AGVs do not require an operator

Good for high labor cost, hazardous, or environmentally sensitive conditions (e.g., clean-room)

Also termed "automated" guided vehicle

AGVs good for low-to-medium volume medium-to-long distance random material flow operations (e.g., transport between work cells in a flexible manufacturing system (FMS) environment)

Two means of guidance can be used for AGV systems:

Fixed path: Physical guidepath (e.g., wire, tape, paint) on the floor used for guidance

Free-ranging: No physical guidepath, thus easier to change vehicle path (in software), but absolute position estimates (from, e.g., lasers) are needed to correct dead-reckoning error

14(a) Tow AGV

Used to pull a train of trailers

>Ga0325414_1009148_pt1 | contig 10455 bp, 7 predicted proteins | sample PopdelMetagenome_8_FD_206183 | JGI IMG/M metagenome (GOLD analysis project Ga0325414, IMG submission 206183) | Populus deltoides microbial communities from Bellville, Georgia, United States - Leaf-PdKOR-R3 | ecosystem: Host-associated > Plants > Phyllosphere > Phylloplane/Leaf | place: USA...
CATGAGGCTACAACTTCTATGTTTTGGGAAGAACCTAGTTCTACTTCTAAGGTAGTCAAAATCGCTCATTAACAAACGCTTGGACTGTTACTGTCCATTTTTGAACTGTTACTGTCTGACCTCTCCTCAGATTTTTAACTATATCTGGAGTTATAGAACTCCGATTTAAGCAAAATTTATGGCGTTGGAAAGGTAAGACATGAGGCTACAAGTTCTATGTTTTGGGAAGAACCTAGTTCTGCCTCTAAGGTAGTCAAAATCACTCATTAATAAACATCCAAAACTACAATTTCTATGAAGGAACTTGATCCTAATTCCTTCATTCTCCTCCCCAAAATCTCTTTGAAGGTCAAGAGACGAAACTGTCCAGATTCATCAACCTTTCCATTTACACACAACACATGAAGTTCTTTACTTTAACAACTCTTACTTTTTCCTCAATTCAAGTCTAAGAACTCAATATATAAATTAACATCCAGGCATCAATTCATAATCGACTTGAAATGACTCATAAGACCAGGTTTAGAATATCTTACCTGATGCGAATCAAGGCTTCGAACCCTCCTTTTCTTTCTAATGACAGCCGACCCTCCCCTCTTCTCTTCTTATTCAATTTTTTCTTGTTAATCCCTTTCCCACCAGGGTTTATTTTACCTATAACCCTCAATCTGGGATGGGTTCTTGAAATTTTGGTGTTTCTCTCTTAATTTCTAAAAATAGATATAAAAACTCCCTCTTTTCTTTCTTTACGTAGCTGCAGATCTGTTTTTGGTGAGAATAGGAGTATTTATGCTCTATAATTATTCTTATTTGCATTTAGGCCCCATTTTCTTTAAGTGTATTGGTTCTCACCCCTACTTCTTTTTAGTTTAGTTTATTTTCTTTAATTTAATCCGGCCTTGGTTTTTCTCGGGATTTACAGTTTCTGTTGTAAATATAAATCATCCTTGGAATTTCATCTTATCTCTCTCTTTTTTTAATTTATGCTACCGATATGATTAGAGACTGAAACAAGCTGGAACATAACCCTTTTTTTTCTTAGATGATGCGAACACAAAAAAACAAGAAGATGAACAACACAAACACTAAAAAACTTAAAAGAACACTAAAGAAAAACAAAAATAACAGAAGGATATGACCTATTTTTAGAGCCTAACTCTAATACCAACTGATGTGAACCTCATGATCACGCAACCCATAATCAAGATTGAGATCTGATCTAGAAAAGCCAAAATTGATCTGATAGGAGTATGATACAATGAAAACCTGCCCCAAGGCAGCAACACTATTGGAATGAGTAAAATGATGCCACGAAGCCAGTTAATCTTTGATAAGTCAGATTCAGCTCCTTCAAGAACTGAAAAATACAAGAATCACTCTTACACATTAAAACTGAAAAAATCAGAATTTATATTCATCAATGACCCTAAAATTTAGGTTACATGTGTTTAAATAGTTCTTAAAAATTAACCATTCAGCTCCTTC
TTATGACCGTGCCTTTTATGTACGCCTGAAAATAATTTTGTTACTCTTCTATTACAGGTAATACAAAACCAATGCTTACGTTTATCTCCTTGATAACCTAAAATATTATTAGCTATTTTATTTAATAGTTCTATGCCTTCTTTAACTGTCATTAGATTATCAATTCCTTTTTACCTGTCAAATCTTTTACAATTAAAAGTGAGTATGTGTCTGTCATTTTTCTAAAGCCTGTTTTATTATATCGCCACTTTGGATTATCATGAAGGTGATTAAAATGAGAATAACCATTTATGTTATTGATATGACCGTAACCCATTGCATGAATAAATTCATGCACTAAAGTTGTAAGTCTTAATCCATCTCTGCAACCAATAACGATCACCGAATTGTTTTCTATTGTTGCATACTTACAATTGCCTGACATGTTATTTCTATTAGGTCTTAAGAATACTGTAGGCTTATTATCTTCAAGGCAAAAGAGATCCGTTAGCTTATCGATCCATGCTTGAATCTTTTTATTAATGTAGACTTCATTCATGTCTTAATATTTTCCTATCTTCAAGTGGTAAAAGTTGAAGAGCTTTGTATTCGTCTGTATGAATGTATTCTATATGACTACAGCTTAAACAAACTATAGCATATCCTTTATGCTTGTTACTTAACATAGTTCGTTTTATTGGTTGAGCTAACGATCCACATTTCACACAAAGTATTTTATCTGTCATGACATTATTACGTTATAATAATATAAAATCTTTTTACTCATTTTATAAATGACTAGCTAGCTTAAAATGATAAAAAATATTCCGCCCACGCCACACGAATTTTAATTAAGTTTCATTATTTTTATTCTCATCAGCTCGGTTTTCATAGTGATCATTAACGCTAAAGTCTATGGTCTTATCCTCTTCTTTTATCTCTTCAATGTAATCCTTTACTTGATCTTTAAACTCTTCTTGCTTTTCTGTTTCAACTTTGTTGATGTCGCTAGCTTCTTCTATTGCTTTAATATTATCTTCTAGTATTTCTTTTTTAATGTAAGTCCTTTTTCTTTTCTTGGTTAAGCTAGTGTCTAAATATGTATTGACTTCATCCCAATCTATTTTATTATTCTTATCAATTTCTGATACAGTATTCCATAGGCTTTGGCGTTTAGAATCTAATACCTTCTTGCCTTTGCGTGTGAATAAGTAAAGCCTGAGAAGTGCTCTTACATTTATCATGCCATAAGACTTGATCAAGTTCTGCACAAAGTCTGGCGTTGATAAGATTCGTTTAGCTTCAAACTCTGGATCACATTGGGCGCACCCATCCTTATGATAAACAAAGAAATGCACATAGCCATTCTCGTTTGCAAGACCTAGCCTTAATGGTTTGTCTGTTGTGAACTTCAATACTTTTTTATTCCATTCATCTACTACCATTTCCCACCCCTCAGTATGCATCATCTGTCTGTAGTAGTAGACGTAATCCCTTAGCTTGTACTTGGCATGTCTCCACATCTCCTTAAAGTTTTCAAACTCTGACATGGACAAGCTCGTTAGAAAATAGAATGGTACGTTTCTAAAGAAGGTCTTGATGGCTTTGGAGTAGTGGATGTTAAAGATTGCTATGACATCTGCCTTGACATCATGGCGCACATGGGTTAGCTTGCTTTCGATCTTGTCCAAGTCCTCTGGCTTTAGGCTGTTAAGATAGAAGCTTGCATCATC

Automated version of a tractor trailer

Trailers usually loaded manually (early type of AGV, not much used today)

14(b) Unit Load AGV

Have decks that can be loaded manually or automatically

Deck can include conveyor or lift/lower mechanism for automatic loading

Typically 4 by 4 feet and can carry 1–2,000 lb. loads

Typically less than 10 vehicles in AGV system

14(c) Assembly AGV

Used as assembly platforms (e.g., car chassis, engines, appliances)

Greatest development activity during the 1980s (alternative to AEMs)

Typically 50–100 vehicles in AGV system

14(d) Light Load AGV

Used for small loads (< 500 lbs), e.g., components, tools

Typically used in electronics assembly and office environments (as mail and snack carriers)

14(e) Fork AGV

Counterbalanced, narrow-aisle straddle, and sideloading versions available

Typically have sensors on forks (e.g., infrared sensors) for pallet interfacing

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Last modified: September 30, 1999